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Portrait of a silk merchant in Guangzhou, "Qing dynasty, from "Peabody Essex Museum

Silk was first developed in ancient China.[10][11]

The earliest example of silk has been found in tombs at the "neolithic site "Jiahu in "Henan, and dates back 8,500 years.[12][13] Silk fabric from 3630 BC was used as wrapping for the body of a child from a "Yangshao culture site in Qingtaicun at "Xingyang, Henan.[10][14]

Legend gives credit for developing silk to a Chinese empress, "Leizu (Hsi-Ling-Shih, Lei-Tzu). Silks were originally reserved for the Emperors of China for their own use and gifts to others, but spread gradually through "Chinese culture and trade both geographically and socially, and then to many regions of "Asia. Because of its texture and lustre, silk rapidly became a popular luxury fabric in the many areas accessible to Chinese merchants. Silk was in great demand, and became a staple of pre-"industrial international "trade. In July 2007, archaeologists discovered intricately woven and dyed silk "textiles in a tomb in "Jiangxi province, dated to the Eastern "Zhou Dynasty roughly 2,500 years ago.[15] Although historians have suspected a long history of a formative textile industry in ancient China, this find of silk textiles employing "complicated techniques" of weaving and dyeing provides direct evidence for silks dating before the "Mawangdui-discovery and other silks dating to the "Han Dynasty (202 BC-220 AD).[15]

Silk is described in a chapter on mulberry planting by Si Shengzhi of the Western Han (206 BC – 9 AD). There is a surviving calendar for silk production in an Eastern Han (25–220 AD) document. The two other known works on silk from the Han period are lost.[10] The first evidence of the long distance silk trade is the finding of silk in the hair of an "Egyptian "mummy of the 21st dynasty, c.1070 BC.[16] The silk trade reached as far as the "Indian subcontinent, the "Middle East, "Europe, and "North Africa. This trade was so extensive that the major set of trade routes between Europe and Asia came to be known as the "Silk Road.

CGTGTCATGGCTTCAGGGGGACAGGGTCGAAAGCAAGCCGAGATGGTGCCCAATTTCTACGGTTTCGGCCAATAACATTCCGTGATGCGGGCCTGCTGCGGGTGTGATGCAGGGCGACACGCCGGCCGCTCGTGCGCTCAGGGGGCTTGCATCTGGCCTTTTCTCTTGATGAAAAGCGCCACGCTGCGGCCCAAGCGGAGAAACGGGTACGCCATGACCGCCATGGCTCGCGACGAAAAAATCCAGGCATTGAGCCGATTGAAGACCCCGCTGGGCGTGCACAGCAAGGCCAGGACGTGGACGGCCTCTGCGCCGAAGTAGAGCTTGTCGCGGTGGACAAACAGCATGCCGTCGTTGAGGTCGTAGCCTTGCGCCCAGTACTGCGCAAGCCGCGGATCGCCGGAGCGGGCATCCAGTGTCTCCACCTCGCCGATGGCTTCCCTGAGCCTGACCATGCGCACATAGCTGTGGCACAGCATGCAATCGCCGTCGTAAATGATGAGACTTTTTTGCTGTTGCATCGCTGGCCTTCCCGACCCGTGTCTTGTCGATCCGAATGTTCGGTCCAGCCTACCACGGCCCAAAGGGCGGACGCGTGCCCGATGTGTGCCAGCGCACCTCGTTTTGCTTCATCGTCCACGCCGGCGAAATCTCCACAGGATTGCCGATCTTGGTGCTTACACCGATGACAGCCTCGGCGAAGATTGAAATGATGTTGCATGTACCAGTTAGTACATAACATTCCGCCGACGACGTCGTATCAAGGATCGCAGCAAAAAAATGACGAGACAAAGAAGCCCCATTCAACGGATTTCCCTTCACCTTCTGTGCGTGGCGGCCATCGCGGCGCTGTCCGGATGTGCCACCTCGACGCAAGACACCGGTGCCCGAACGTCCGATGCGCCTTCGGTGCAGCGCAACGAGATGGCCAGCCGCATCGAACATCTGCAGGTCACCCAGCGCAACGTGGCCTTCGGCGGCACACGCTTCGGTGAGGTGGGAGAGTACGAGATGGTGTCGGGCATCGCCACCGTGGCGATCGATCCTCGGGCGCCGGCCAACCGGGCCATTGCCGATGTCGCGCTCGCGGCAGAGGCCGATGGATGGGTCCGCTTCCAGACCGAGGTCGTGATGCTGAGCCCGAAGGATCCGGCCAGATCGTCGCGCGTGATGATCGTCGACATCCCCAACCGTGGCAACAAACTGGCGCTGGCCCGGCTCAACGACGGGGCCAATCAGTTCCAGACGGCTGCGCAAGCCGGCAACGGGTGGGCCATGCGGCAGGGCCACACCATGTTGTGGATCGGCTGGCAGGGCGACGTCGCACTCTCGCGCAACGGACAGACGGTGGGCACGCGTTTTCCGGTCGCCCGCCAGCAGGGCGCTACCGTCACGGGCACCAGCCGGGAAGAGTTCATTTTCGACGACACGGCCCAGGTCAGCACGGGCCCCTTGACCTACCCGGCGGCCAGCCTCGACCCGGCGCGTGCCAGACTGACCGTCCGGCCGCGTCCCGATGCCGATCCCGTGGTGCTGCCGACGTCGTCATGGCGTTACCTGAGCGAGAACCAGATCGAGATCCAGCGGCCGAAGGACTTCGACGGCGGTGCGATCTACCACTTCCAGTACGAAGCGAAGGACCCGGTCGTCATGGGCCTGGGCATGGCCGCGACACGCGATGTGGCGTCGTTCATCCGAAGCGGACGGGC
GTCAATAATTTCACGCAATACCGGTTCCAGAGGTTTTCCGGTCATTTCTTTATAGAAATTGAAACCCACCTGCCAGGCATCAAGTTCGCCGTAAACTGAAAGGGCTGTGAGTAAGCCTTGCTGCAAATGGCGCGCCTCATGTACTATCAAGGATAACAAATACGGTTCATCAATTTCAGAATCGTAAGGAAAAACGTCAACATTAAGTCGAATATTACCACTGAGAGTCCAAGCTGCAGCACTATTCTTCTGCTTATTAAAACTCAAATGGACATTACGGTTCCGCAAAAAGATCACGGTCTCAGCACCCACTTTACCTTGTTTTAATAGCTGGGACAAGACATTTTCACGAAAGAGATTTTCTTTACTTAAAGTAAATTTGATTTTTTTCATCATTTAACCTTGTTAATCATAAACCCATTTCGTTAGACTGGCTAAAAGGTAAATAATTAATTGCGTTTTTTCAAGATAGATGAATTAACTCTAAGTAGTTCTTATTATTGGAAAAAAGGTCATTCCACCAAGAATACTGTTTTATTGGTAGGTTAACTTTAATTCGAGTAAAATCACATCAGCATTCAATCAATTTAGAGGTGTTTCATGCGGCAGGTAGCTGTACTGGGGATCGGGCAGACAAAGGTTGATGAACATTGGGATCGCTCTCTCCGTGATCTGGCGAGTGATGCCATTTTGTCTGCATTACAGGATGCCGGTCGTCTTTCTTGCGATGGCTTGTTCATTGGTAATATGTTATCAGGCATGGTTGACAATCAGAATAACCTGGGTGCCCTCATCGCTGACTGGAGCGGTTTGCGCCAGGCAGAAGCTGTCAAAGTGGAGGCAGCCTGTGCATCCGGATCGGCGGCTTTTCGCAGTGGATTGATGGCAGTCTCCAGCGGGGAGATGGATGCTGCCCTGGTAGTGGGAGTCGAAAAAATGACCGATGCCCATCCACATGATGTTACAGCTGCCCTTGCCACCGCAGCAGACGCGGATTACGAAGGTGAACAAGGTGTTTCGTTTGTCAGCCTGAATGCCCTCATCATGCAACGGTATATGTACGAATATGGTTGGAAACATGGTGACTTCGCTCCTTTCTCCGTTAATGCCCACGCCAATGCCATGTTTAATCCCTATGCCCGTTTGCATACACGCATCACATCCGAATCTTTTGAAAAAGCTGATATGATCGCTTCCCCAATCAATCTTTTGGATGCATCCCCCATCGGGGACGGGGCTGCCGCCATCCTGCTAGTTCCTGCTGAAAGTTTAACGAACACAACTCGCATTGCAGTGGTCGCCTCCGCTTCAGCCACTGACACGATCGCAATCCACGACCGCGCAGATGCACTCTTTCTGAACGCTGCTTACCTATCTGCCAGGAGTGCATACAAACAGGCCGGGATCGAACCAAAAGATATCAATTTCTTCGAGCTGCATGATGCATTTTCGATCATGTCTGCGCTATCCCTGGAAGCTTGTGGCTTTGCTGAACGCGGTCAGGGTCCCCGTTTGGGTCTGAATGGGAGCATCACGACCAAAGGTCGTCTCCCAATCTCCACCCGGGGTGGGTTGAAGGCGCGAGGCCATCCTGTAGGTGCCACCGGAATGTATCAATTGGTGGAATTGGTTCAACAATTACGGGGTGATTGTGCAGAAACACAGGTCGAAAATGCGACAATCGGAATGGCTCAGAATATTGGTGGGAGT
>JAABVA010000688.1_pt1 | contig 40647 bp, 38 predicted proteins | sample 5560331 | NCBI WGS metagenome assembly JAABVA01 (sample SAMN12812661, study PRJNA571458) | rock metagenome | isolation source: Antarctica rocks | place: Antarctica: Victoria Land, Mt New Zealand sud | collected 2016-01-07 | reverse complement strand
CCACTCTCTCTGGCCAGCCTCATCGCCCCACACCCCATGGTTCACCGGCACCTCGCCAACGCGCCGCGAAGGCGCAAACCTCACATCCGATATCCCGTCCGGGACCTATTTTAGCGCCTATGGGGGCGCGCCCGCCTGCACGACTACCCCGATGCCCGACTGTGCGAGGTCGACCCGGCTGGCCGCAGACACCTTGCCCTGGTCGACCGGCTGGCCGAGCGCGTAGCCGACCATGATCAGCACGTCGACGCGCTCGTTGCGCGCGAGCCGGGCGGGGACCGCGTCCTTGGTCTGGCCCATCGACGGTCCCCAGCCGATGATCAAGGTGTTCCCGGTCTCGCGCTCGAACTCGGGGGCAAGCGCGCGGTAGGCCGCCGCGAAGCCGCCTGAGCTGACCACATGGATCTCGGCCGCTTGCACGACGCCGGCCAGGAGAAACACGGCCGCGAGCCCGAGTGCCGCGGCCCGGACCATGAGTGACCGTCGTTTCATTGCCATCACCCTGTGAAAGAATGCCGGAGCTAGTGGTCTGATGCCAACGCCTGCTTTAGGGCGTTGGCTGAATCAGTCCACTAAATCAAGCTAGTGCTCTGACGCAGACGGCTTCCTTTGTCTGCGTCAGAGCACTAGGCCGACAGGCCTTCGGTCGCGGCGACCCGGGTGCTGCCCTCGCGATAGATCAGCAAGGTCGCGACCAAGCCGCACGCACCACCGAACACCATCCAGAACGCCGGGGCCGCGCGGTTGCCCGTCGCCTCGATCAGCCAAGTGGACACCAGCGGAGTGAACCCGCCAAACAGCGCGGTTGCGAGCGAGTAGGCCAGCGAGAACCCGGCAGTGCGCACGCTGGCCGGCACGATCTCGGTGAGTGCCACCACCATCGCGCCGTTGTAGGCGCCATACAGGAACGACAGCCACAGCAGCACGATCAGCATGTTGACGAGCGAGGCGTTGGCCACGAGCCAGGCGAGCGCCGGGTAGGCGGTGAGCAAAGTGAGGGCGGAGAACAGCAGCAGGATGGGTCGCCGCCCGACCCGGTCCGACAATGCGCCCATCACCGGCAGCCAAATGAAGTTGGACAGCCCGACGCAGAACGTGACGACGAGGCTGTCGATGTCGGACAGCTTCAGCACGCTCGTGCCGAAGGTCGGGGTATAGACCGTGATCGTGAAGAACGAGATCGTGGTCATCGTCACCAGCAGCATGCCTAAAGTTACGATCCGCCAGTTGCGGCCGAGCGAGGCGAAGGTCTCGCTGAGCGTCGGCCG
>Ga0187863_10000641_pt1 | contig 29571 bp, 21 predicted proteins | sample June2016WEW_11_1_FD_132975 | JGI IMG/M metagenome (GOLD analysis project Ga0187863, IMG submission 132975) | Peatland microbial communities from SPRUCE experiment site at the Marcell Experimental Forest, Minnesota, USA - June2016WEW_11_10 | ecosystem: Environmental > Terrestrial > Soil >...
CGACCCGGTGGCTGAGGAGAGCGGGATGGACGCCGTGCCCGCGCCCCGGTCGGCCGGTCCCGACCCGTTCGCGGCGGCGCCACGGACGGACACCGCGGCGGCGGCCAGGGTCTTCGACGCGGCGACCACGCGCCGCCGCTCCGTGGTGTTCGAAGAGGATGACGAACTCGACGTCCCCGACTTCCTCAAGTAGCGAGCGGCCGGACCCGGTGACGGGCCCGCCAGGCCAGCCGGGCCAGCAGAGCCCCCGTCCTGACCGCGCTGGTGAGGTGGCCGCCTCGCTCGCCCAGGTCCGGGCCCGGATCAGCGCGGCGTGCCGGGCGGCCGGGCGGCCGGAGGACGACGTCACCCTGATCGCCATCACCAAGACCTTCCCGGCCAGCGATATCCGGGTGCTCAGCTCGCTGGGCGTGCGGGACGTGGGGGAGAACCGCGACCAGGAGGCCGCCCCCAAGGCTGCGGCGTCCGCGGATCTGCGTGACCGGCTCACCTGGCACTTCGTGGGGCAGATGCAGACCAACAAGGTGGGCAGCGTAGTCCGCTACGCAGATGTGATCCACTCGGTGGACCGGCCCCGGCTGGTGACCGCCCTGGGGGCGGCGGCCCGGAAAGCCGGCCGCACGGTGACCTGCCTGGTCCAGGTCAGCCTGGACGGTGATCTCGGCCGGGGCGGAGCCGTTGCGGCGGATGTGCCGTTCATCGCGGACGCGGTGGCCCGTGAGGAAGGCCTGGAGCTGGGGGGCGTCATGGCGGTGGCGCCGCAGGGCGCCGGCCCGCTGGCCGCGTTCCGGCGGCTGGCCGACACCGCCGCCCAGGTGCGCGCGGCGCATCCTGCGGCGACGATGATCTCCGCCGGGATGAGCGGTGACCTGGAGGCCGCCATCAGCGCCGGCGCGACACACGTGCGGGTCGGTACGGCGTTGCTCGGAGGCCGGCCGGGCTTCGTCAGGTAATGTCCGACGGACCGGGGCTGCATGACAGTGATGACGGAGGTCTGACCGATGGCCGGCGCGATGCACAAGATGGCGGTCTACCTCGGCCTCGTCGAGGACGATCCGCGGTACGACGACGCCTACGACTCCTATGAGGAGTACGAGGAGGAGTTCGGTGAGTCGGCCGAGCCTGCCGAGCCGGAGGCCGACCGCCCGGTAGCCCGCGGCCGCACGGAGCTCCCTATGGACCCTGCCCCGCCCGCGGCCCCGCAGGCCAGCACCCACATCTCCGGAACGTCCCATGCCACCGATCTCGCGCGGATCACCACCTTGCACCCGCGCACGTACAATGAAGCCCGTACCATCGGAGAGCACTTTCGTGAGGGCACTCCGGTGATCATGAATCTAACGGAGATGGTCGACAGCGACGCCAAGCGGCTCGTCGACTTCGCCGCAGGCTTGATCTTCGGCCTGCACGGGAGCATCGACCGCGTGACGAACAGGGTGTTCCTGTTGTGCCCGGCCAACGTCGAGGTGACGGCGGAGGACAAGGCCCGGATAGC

The "Emperors of China strove to keep knowledge of "sericulture secret to maintain the Chinese "monopoly. Nonetheless sericulture reached "Korea with technological aid from China around 200 BC[17] the ancient "Kingdom of Khotan by AD 50,[18] and India by AD 140.[19]

In the ancient era, silk from China was the most lucrative and sought-after luxury item traded across the Eurasian continent,[20] and many civilizations, such as the ancient Persians, benefited economically from trade.[20]

India[edit]

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Silk "sari weaving at Kanchipuram

Silk has a long history in India. It is known as Resham in eastern and north India, and Pattu in southern parts of "India. Recent archaeological discoveries in "Harappa and "Chanhu-daro suggest that "sericulture, employing "wild silk threads from native "silkworm species, existed in "South Asia during the time of the "Indus Valley Civilization (now in "Pakistan) dating between 2450 BC and 2000 BC, while "hard and fast evidence" for silk production in China dates back to around 2570 BC.[21][22] Shelagh Vainker, a silk expert at the "Ashmolean Museum in Oxford, who sees evidence for silk production in China "significantly earlier" than 2500–2000 BC, suggests, "people of the Indus civilization either harvested silkworm cocoons or traded with people who did, and that they knew a considerable amount about silk."[21]

India is the second largest producer of silk in the world after China. About 97% of the raw mulberry silk comes from five Indian states, namely, "Andhra Pradesh, "Karnataka, "Jammu and Kashmir, "Tamil Nadu and "West Bengal.[23] North Bangalore, the upcoming site of a $20 million "Silk City" "Ramanagara and "Mysore, contribute to a majority of silk production in Karnataka.[24]

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Antheraea assamensis, the endemic species in the state of Assam, India
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A traditional "Banarasi sari with gold "brocade